The cost of raw materials for rotational molding is more expensive compared to materials for other molding processes for a variety of reasons. Rotomolding raw materials are typically specially made. The additional processes needed to produce fine powders and required additives both contribute to the higher cost.
While softer materials like aluminum are cheaper to fabricate into tooling, softer materials are also more susceptible to wear and tear. Consequently, tooling made from softer materials may need to be refurbished or replaced in as little as 3,000 molding cycles.
Rotational molding requires more manual intervention compared to processes like injection molding, blow molding, and extrusion. Pouring the powder into the mold, clamping the mold, and removing the part must all be completed manually as automation of these processes has not yet been realized.
Applications of Rotational Molding
Rotationally molded products are used in a variety of industries and applications, some of which are listed and described below:
- Road Construction
- Sporting Goods
- Material Handling
- Toy Manufacturing
- Wastewater Management
- Food And Beverage Processing
- Fuel And Oil
- Chemical Handling
- Marine Manufacturing
Cones, safety bollards, plastic jersey barriers, and other temporary road safety barriers can be made by rotational molding.
Rotational molding is sometimes used in the agriculture industry to produce parts like: livestock feeding troughs, crop sprayer tanks, and other agricultural tanks.
Rotational molding is used to create products for plumbing applications. Products like: septic tanks, water storage tanks, rain harvesting systems, grease traps, and protective pump housings can be created by rotomolding.
Fitness equipment like: jump boxes, step platform trainers, bike racks, and watercraft such as kayaks and canoes can be made by rotational molding.
Rotational molding is used to make packages of many different types and geometries. Some examples are: fuel and oil containment, food and beverage processing, and wastewater treatment.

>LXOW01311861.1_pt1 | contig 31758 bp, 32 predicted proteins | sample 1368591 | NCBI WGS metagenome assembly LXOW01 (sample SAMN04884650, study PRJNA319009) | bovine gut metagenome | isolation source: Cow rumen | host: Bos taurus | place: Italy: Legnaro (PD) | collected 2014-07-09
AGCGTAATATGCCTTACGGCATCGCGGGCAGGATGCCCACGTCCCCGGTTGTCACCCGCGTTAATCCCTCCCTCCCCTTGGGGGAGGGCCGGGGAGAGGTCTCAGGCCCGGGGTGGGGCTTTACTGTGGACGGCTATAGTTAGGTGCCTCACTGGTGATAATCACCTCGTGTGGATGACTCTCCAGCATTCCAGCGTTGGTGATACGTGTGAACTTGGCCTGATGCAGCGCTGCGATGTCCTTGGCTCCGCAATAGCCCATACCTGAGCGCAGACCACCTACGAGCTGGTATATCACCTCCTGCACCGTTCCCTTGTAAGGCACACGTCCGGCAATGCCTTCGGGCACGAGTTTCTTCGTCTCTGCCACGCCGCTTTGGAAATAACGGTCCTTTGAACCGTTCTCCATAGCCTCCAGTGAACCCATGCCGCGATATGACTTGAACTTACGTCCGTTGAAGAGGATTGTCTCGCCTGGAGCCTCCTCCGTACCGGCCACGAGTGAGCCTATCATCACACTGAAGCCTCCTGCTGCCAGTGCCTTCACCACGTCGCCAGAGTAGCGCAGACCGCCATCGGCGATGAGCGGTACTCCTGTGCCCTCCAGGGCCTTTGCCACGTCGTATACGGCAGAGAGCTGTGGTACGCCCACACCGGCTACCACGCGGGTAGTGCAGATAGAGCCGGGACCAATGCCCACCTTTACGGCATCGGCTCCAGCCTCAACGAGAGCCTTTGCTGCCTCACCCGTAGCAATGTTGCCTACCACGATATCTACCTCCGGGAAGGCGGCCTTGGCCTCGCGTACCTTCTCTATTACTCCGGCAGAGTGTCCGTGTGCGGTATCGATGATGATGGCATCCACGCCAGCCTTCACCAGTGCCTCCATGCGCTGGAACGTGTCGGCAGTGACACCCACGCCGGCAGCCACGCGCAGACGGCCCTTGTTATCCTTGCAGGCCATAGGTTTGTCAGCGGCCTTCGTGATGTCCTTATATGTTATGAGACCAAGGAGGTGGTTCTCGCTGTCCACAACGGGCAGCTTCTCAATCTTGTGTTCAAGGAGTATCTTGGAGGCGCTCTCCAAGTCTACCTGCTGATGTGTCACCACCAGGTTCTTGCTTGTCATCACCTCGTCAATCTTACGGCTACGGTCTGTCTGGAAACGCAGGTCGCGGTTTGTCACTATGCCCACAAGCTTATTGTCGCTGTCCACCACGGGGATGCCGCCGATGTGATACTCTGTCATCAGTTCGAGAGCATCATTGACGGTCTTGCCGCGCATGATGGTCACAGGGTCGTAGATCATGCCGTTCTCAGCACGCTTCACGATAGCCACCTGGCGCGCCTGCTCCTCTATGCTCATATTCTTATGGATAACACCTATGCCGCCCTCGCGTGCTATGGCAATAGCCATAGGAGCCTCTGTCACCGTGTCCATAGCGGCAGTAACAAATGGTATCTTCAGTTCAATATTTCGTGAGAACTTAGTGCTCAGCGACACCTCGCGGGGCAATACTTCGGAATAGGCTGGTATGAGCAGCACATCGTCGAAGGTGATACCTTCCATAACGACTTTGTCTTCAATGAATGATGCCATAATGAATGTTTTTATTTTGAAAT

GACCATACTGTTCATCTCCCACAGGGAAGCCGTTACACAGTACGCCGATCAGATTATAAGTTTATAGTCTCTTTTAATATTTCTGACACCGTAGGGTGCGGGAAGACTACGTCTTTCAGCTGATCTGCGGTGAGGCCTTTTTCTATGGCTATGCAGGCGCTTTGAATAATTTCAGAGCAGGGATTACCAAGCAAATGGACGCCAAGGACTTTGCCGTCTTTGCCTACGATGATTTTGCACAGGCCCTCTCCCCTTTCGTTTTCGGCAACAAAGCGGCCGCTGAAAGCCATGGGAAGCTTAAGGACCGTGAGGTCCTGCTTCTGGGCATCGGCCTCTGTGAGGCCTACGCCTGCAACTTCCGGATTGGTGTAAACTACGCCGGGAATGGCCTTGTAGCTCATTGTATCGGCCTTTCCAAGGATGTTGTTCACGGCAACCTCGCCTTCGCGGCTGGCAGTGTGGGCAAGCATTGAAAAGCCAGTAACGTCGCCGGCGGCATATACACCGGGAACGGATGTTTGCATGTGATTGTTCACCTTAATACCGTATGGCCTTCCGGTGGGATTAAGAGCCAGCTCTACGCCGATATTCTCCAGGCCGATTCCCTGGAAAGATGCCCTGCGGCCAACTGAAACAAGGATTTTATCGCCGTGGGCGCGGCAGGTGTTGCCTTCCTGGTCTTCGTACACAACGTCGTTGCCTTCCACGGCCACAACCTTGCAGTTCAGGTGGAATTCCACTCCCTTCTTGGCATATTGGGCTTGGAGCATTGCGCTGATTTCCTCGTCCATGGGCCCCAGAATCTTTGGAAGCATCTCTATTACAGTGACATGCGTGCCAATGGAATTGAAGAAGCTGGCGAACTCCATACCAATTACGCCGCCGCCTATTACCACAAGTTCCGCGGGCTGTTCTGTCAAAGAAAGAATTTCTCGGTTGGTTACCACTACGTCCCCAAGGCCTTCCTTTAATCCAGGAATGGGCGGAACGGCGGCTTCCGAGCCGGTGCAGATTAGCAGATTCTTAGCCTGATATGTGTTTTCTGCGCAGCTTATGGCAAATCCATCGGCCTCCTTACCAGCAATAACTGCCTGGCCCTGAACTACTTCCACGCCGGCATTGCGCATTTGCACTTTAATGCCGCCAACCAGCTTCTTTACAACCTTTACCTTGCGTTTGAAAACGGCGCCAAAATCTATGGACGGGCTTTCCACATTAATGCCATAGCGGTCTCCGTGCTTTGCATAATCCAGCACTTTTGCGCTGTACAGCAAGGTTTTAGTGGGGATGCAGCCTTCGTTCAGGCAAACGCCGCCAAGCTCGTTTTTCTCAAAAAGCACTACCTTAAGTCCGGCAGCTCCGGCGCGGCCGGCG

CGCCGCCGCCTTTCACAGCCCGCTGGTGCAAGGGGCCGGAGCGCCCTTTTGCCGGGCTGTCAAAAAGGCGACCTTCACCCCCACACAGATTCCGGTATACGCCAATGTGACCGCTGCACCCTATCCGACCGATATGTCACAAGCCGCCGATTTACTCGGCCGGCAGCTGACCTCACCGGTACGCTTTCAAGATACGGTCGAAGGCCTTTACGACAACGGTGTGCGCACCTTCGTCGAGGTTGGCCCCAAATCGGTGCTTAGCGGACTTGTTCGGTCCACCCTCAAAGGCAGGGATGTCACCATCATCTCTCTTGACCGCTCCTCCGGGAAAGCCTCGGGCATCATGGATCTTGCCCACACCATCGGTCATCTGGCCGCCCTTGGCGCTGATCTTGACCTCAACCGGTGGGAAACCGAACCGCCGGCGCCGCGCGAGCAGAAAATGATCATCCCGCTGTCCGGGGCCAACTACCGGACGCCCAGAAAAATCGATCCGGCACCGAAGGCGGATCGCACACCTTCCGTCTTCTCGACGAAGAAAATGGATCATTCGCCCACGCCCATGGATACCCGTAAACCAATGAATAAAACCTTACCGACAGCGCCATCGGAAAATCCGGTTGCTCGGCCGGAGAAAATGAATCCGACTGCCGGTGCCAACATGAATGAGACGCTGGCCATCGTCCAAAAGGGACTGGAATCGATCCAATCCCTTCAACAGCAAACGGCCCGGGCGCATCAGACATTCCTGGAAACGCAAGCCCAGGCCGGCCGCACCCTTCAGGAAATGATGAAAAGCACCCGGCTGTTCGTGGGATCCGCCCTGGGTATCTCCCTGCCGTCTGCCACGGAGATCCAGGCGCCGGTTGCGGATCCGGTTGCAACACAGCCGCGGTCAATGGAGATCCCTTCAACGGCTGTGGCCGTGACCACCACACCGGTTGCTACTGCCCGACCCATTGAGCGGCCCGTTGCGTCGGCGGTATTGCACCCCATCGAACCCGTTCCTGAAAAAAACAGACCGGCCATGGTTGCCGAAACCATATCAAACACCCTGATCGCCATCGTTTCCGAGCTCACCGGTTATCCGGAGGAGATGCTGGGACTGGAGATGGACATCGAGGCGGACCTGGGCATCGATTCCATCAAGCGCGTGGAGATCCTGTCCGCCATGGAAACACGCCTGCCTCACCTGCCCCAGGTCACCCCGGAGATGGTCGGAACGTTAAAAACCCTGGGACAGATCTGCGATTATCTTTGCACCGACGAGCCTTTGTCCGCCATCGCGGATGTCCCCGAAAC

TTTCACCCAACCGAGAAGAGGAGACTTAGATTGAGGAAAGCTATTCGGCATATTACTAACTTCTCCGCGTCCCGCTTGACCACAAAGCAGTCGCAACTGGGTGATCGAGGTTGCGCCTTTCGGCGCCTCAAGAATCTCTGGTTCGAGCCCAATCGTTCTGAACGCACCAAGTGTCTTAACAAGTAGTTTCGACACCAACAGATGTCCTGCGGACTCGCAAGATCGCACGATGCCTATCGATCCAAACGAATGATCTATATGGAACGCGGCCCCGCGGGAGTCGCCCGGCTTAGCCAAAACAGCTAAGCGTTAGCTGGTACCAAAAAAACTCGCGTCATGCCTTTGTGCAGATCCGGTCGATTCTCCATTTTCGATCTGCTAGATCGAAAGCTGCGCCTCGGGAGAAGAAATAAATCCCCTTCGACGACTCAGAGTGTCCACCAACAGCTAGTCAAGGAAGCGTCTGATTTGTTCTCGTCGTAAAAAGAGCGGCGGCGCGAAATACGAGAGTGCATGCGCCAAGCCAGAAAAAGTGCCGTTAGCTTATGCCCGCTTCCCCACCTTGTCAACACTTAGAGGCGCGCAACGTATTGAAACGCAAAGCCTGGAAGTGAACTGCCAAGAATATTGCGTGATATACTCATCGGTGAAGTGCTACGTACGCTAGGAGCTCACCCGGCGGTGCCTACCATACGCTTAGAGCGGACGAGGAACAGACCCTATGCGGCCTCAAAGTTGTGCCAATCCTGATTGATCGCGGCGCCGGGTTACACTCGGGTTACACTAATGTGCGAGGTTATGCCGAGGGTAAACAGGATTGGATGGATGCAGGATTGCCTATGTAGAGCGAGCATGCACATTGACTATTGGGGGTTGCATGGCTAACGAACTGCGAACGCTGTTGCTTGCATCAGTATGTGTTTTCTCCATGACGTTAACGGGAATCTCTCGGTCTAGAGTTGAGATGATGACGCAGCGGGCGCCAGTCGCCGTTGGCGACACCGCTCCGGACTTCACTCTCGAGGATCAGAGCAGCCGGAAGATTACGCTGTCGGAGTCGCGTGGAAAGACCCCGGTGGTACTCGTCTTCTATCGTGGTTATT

Material handling solutions can easily be fabricated by rotational molding. Products like: pallets, crates, shipping containers, utility carts, trash cans, coolers, and various other packaging products can all be made by rotomolding.
Rotational molding can be used to make automotive parts like: fuel tanks, wheel arch liners, air ducts, and bumpers.
Rotational molding is used in the fabrication of toys and recreational equipment like balls and playground equipment.
Wastewater and stormwater management products like: water tanks, septic tanks, drainage and catch basins, biofilters, and aeration tanks can be made by rotational molding.
It is possible to rotomold material storage containers, liquid storage tanks, waste bins, soap dispensers, handwashing stations, protective instrument housings, etc.
Items like: bulk material containers, liquid storage tanks, and coolers can be made by rotational molding.
Rotomolding is commonly used to create tanks with volumes from a few liters up to 50,000 liters. Different types of fuel and oil can be stored in containers made from rotational molding.
Chemical tanks of up to 50,000 liters can be created by rotational molding. These tanks can be used to store everything from water and fuel to caustics and acids.
The rotational molding process can be used to create parts for marine applications like: floats, buoys, and pool liners, as well as watercraft like kayaks and pontoons.
Alternatives to Rotational Molding
There are a few alternatives to rotational molding if the process is cost-prohibitive or not viable due to the required part volume or geometry. Alternative processes to rotational molding offered by Xometry are listed and described below:
- Injection Molding
- Blow Molding
- Injection Molding: Injection molding is a plastic molding process that involves melting plastic pellets, forcing the molten plastic into a mold, and holding it under high pressure to form the part. It can be used to make many of the same products as rotational molding but often requires higher initial investment and higher operating costs. However, injection molding may be preferred over rotational molding if producing large volumes of parts, complex parts, or parts with stringent tolerances.
- Blow Molding: Blow molding is a molding process that uses a plastic tube that is heated and inflated to fabricate hollow plastic products. While blow molding can make many similar products to rotational molding, it offers manufacturers greater productivity and the ability to produce larger volumes of hollow parts. Parts like: bottles, fuel tanks, containers, and protective casings can all be made by blow molding.